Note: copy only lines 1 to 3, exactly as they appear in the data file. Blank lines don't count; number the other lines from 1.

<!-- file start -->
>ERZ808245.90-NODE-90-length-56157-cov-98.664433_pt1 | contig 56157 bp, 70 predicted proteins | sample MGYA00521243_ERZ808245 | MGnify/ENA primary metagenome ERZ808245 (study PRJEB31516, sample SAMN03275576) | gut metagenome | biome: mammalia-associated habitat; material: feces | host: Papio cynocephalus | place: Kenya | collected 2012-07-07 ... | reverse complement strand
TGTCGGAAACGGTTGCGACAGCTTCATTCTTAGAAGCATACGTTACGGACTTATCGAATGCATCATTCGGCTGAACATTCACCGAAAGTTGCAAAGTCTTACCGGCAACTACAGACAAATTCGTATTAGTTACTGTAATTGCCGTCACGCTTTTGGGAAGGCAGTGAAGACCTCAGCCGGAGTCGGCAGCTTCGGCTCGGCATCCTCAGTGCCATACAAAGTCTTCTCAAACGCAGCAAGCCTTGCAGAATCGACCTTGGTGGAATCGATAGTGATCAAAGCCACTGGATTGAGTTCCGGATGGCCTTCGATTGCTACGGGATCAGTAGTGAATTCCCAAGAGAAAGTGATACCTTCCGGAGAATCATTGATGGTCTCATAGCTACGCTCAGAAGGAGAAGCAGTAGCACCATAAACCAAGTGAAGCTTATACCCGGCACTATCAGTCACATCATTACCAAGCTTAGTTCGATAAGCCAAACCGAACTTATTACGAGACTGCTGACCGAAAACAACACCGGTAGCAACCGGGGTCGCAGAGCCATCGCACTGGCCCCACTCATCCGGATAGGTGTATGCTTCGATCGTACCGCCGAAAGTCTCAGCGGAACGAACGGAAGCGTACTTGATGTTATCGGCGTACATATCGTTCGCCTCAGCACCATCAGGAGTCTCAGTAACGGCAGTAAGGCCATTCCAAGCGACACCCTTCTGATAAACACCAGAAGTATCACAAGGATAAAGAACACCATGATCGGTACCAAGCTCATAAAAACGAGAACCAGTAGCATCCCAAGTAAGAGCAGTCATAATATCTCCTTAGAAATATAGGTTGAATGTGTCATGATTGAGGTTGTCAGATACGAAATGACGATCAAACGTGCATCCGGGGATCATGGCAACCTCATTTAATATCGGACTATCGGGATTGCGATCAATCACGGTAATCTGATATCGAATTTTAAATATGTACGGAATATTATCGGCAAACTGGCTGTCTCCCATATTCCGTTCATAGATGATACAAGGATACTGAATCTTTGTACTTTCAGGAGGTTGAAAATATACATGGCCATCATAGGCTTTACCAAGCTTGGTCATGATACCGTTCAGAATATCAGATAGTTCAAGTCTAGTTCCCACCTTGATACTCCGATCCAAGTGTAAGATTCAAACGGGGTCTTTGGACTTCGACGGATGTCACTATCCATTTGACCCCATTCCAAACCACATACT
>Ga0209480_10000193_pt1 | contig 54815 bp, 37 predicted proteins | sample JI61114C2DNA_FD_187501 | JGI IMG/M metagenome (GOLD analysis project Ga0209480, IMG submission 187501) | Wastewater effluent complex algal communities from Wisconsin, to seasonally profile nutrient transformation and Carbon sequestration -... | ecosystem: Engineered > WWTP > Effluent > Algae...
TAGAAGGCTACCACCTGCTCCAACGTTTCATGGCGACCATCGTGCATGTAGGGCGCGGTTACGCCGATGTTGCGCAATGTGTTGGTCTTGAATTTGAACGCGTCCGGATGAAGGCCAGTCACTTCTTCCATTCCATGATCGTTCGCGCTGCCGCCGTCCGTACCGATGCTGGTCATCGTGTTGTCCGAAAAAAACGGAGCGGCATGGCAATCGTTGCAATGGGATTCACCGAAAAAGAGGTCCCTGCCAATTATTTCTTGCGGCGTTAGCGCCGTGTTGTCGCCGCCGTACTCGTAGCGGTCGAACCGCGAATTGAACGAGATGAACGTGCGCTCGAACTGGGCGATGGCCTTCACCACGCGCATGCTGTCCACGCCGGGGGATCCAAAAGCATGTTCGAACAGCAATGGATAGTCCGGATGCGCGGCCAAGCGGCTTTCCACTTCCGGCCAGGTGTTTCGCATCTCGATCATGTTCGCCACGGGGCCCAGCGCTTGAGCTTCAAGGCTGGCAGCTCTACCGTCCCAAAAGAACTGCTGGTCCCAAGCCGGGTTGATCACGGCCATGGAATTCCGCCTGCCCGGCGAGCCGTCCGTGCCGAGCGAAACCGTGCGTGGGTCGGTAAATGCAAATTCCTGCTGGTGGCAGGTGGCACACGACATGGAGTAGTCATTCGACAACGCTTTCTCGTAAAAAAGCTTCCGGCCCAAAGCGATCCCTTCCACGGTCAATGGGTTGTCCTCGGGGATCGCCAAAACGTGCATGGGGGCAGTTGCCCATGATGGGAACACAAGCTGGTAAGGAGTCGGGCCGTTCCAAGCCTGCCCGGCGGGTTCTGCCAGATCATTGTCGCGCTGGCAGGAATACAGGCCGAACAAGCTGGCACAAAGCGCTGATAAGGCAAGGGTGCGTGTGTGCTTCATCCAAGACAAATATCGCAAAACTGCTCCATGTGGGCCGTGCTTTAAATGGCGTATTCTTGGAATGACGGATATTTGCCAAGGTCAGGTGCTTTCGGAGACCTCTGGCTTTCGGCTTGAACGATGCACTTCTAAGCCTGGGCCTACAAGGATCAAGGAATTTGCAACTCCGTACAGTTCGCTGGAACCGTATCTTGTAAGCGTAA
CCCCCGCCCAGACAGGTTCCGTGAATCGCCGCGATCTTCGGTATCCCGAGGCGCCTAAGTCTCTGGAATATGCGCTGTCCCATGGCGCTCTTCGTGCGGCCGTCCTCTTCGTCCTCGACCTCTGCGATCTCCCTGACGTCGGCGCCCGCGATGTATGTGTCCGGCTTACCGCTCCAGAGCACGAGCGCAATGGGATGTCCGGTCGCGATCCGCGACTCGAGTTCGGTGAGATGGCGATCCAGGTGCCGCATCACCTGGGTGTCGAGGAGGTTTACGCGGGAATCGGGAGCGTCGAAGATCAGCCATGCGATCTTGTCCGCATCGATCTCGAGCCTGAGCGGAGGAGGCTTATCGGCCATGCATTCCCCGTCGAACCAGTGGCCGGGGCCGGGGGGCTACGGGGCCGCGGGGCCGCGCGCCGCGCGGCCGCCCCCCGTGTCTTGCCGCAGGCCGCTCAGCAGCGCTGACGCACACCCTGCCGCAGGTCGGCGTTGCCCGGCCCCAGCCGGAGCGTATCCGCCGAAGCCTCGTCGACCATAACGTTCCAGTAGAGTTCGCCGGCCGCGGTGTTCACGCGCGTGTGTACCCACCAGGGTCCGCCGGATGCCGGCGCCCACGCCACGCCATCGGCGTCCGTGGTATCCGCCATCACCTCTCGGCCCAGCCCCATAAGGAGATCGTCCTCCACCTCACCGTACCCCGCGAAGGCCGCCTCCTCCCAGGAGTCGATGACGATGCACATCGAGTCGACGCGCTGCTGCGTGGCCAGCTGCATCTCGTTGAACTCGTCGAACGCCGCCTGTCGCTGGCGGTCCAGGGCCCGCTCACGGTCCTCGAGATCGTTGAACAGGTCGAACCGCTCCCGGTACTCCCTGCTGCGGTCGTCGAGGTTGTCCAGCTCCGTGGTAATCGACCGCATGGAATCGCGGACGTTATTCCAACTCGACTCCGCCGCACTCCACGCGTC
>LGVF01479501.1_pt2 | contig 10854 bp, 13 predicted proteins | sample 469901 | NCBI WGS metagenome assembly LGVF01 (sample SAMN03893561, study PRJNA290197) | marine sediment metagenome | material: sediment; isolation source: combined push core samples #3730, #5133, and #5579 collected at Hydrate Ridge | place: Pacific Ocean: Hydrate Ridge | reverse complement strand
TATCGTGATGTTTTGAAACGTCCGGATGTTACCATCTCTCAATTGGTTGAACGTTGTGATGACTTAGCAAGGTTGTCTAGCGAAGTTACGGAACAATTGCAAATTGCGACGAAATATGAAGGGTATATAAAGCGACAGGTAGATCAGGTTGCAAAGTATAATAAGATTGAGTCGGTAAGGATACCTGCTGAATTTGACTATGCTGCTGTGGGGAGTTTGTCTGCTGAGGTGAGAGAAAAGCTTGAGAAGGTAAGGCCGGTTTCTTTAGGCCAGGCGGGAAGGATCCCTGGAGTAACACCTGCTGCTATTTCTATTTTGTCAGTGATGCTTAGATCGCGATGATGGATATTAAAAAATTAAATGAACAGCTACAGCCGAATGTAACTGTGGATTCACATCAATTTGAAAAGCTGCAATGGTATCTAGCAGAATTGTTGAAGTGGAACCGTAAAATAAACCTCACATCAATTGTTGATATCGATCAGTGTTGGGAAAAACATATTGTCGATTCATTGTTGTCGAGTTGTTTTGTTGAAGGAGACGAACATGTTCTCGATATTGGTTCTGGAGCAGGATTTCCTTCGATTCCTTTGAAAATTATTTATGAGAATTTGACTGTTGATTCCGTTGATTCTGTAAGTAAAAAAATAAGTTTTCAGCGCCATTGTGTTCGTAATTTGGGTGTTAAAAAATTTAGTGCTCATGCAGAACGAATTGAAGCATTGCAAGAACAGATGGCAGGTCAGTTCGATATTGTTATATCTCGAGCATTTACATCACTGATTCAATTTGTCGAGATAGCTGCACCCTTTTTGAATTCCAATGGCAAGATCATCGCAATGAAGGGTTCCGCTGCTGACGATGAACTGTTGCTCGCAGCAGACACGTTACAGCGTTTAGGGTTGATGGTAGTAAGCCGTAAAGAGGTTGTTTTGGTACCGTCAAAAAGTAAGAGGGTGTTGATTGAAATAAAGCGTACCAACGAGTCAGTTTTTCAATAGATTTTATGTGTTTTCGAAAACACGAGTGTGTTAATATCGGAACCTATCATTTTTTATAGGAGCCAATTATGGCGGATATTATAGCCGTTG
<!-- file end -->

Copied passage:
>ERZ808245.90-NODE-90-length-56157-cov-98.664433_pt1 | contig 56157 bp, 70 predicted proteins | sample MGYA00521243_ERZ808245 | MGnify/ENA primary metagenome ERZ808245 (study PRJEB31516, sample SAMN03275576) | gut metagenome | biome: mammalia-associated habitat; material: feces | host: Papio cynocephalus | place: Kenya | collected 2012-07-07 ... | reverse complement strand
TGTCGGAAACGGTTGCGACAGCTTCATTCTTAGAAGCATACGTTACGGACTTATCGAATGCATCATTCGGCTGAACATTCACCGAAAGTTGCAAAGTCTTACCGGCAACTACAGACAAATTCGTATTAGTTACTGTAATTGCCGTCACGCTTTTGGGAAGGCAGTGAAGACCTCAGCCGGAGTCGGCAGCTTCGGCTCGGCATCCTCAGTGCCATACAAAGTCTTCTCAAACGCAGCAAGCCTTGCAGAATCGACCTTGGTGGAATCGATAGTGATCAAAGCCACTGGATTGAGTTCCGGATGGCCTTCGATTGCTACGGGATCAGTAGTGAATTCCCAAGAGAAAGTGATACCTTCCGGAGAATCATTGATGGTCTCATAGCTACGCTCAGAAGGAGAAGCAGTAGCACCATAAACCAAGTGAAGCTTATACCCGGCACTATCAGTCACATCATTACCAAGCTTAGTTCGATAAGCCAAACCGAACTTATTACGAGACTGCTGACCGAAAACAACACCGGTAGCAACCGGGGTCGCAGAGCCATCGCACTGGCCCCACTCATCCGGATAGGTGTATGCTTCGATCGTACCGCCGAAAGTCTCAGCGGAACGAACGGAAGCGTACTTGATGTTATCGGCGTACATATCGTTCGCCTCAGCACCATCAGGAGTCTCAGTAACGGCAGTAAGGCCATTCCAAGCGACACCCTTCTGATAAACACCAGAAGTATCACAAGGATAAAGAACACCATGATCGGTACCAAGCTCATAAAAACGAGAACCAGTAGCATCCCAAGTAAGAGCAGTCATAATATCTCCTTAGAAATATAGGTTGAATGTGTCATGATTGAGGTTGTCAGATACGAAATGACGATCAAACGTGCATCCGGGGATCATGGCAACCTCATTTAATATCGGACTATCGGGATTGCGATCAATCACGGTAATCTGATATCGAATTTTAAATATGTACGGAATATTATCGGCAAACTGGCTGTCTCCCATATTCCGTTCATAGATGATACAAGGATACTGAATCTTTGTACTTTCAGGAGGTTGAAAATATACATGGCCATCATAGGCTTTACCAAGCTTGGTCATGATACCGTTCAGAATATCAGATAGTTCAAGTCTAGTTCCCACCTTGATACTCCGATCCAAGTGTAAGATTCAAACGGGGTCTTTGGACTTCGACGGATGTCACTATCCATTTGACCCCATTCCAAACCACATACT
>Ga0209480_10000193_pt1 | contig 54815 bp, 37 predicted proteins | sample JI61114C2DNA_FD_187501 | JGI IMG/M metagenome (GOLD analysis project Ga0209480, IMG submission 187501) | Wastewater effluent complex algal communities from Wisconsin, to seasonally profile nutrient transformation and Carbon sequestration -... | ecosystem: Engineered > WWTP > Effluent > Algae...